Some bands are definitely influenced by the old guard of bands whereas other bands actually seem to inhabit some bygone era and recreate the styles and sounds with unnerving accuracy. The good chaps in Admiral Sir Cloudesley Shovell seem blissfully unaware of anything that has happened in popular music for approximately 40 years, their proto metal sounds drinking directly from the source of all music we love and adore.
Opening with some spacey psychedelic refrains on “Mark Of The Beast” the good Admiral quickly lays bare its soul with some full throttle, fuzzed up, driving rock and roll that is heavily influenced by the first wave of post Sabbath bands to emerge…bands such as Sir Lord Baltimore, Incredible Hog, Iron Claw, Jerusalem, Captain Beyond and Budgie but mixing it up with a punkish energy that brings to mind MC5 and the Pink Fairies. This is equal parts a rock and roll arse kicking of the highest order and an exercise in the darker strains of post Sabbathian early metal. One listen to “Devil’s Island” sees the band pulling both strains of their sound under one roof as the doom laden verses give way to a righteous rock freak out at the midway point that doesn’t let up until the song’s conclusion.
“iDeath”, despite its modern iPod bating title kicks off in high octane style with a tight, lock step bruising beat before dropping into a maelstrom of noise over which guitarist/vocalist Johnny Gorilla mangles his throat. ASCS (I can’t be arsed to write the name out in full every time), rarely sit on an idea for any longer than it needs to so this and every song on the album hurtle headlong through multiple passages that twist and turn rhythmically and stylistically but remaining true to the spirit of the age. “Red Admiral, Black Sunrise” is a brooding, slow burn groover that has a funky undertow but, as with all other tracks here it isn’t long before the Admiral guys shift gear and get their boogie on.
“Scratchin’and Sniffin’” carries on where the previous tracks left off but throw some Hammond in the mix and allow Johnny free reign to wail on his axe to his heart’s content over bassist Louis Comfort-Wiggett and drummer Bill Darlington’s snaking grooves. By contrast “The Last Run” blasts along on an aggressive pummelling rhythm that sets controls for the heart of the stun and holds you against the wall with a flick-knife at your throat.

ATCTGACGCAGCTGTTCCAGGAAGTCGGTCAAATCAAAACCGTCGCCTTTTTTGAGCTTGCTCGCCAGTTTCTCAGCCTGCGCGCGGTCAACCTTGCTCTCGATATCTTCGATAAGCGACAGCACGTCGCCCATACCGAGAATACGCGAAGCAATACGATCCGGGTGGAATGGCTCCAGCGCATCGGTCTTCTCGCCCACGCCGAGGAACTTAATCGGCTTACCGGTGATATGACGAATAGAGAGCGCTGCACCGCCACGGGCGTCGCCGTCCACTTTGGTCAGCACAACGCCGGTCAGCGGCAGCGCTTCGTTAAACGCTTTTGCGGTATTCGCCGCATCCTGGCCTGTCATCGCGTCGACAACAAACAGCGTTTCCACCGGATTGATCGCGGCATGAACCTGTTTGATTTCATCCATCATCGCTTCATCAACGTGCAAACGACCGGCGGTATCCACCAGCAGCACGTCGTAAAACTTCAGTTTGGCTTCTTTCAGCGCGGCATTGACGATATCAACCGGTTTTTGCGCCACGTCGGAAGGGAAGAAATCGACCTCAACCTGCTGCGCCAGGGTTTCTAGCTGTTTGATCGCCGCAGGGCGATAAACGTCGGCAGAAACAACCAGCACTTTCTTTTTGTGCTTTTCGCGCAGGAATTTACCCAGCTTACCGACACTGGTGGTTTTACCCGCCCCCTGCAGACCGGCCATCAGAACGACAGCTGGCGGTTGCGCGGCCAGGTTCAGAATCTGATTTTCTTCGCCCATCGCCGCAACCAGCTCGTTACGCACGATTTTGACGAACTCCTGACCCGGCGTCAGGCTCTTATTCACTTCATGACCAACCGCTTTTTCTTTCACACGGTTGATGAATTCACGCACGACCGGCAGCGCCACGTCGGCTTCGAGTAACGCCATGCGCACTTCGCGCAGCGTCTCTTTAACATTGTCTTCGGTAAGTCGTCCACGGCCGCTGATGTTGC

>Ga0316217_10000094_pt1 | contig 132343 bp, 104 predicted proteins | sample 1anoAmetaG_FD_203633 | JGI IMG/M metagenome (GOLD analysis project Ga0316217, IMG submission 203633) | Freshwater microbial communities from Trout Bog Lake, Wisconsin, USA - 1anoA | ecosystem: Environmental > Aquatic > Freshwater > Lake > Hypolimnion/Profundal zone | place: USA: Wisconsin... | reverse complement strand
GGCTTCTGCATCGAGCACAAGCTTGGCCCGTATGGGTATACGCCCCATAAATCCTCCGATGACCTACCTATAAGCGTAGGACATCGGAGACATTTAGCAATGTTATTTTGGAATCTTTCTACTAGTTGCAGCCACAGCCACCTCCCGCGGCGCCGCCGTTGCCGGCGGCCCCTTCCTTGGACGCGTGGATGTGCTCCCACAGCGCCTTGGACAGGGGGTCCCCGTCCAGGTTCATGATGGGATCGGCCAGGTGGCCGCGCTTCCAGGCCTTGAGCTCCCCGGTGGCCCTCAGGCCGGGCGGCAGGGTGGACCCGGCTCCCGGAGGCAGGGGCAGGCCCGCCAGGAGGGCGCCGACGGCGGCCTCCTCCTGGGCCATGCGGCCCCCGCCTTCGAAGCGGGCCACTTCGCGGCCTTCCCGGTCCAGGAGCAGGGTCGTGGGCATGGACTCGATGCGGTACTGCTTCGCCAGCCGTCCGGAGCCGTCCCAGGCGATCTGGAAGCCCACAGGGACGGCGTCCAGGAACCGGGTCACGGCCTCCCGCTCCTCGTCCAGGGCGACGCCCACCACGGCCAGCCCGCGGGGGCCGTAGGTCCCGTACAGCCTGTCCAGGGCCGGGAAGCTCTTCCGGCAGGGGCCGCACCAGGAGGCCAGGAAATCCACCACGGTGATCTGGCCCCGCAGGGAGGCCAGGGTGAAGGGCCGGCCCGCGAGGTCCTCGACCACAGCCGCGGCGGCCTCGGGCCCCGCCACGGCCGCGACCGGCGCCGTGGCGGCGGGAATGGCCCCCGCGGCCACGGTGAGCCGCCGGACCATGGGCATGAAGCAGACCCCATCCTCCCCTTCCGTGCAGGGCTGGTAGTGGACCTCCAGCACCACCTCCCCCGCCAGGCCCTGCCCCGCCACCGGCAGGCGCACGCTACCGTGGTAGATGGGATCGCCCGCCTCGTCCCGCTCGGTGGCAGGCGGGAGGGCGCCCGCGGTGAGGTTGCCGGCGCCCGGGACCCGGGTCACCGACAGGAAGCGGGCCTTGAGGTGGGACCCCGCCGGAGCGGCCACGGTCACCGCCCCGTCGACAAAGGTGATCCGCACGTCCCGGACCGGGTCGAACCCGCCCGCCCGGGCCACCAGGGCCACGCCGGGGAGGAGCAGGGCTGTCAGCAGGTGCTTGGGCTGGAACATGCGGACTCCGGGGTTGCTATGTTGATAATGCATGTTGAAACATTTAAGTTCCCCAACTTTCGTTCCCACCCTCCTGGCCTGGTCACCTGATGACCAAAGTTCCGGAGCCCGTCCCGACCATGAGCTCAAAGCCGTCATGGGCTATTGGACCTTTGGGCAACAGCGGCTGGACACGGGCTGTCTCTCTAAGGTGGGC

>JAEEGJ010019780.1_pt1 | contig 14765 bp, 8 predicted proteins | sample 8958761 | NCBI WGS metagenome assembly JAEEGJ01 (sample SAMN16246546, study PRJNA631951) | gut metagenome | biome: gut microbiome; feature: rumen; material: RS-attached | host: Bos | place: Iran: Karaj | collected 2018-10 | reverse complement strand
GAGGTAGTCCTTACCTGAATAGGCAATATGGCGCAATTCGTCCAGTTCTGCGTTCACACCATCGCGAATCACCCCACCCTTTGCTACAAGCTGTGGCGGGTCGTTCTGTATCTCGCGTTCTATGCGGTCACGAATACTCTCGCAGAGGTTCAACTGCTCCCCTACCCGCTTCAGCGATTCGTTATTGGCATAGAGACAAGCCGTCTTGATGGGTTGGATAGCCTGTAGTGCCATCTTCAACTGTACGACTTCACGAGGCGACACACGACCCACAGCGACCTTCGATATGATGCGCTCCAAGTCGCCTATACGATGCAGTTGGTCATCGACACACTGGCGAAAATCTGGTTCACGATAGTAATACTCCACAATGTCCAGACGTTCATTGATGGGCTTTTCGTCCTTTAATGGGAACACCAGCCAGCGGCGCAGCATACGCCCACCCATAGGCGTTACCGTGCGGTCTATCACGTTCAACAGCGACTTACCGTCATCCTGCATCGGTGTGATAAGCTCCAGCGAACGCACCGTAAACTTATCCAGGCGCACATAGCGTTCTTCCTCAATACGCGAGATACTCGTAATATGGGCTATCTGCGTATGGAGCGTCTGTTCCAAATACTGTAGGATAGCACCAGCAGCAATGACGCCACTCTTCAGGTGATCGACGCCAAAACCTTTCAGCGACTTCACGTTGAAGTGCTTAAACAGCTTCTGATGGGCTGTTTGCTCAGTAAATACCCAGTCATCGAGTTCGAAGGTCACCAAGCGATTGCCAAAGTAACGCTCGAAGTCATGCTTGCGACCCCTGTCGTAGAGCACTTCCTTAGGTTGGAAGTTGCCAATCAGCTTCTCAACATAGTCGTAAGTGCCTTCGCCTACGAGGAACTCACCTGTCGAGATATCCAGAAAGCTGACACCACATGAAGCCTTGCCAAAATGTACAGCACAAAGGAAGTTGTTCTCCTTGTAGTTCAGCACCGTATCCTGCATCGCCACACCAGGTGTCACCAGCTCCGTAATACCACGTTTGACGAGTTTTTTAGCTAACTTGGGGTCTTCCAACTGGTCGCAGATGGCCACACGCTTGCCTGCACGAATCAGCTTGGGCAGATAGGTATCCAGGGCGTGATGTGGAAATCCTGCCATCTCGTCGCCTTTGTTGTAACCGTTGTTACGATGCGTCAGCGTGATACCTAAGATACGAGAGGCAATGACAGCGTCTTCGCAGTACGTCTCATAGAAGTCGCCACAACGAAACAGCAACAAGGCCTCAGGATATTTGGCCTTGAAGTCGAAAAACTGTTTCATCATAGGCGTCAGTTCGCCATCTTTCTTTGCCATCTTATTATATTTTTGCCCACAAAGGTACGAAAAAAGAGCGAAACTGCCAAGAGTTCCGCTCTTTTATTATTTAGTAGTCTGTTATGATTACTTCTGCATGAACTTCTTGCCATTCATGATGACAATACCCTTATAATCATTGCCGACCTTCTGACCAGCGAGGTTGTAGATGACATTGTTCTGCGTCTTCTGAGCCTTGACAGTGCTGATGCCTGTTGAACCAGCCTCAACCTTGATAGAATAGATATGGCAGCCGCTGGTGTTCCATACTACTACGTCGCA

The Admiral boys show they are able to throw in some good old fashioned weirdness on “Killer Kane” which sits on an uneasy, off kilter riff but isn’t shy of bringing the rock when it needs to…and even throws in a riff that isn’t a million miles from Iron Maiden’s “Two Minutes To Midnight”!!! Finally, if you sit tight for 7 minutes…maybe roll yourself a joint and grab a cup of tea…you get to the “hidden” track, “Beanstew” which sees Johnny practicing his best John Garner from Sir Lord Baltimore impression on the vocals but also isn’t afraid to chuck in some tasty harmonies out of the blue.
The ASCS sound is raw and hectic…as if the band were handed £300, pointed towards some flea pit studio and told not to come out until they had recorded an album. The overall vibe is that of a band standing toe-to-toe in the studio with amps cranked to the max and playing live in each others faces. By amps I don’t mean modern all singing, all dancing shred machines; I mean real old school valve amps that only start to sing when they’re making blood drip from your ears. Johnny Gorilla has absolutely nailed those vintage fuzz tones and they’ve been placed front and centre and sharp enough to trim your overgrown sideburns. Reflecting the sound, the emphasis here isn’t on pristine performances but on nailing the attitude and jizzing great wads of it right in your face. All the musicians lock together almost telepathically but given the live sounding nature of the performance if Johnny fluffs the odd the note it’s not because he can’t rock out with the best of them, it’s because he’s lost in the moment and one odd note is immediately followed by a dozen killers…and that my friends is exactly what rock and roll should be about. Imagine if Keith Richards played everything as flawlessly, not to mention as soullessly as Yngwie Malmsteen, the Rolling Stones would have sucked.
Rise Above Records have, alongside their love of doom, always championed bands that hark back to the good old days when metal was fresh and new and in Gentlemans Pistols it seemed they had the style nailed…until they found Admiral Sir Cloudesley Shovell who have not so much taken the crown as ripped it from their heads with bits of hair and skin still attached. Buy this album, preferably on vinyl…it will be money and an hour of your life very well spent.
Scribed by: Ollie Stygall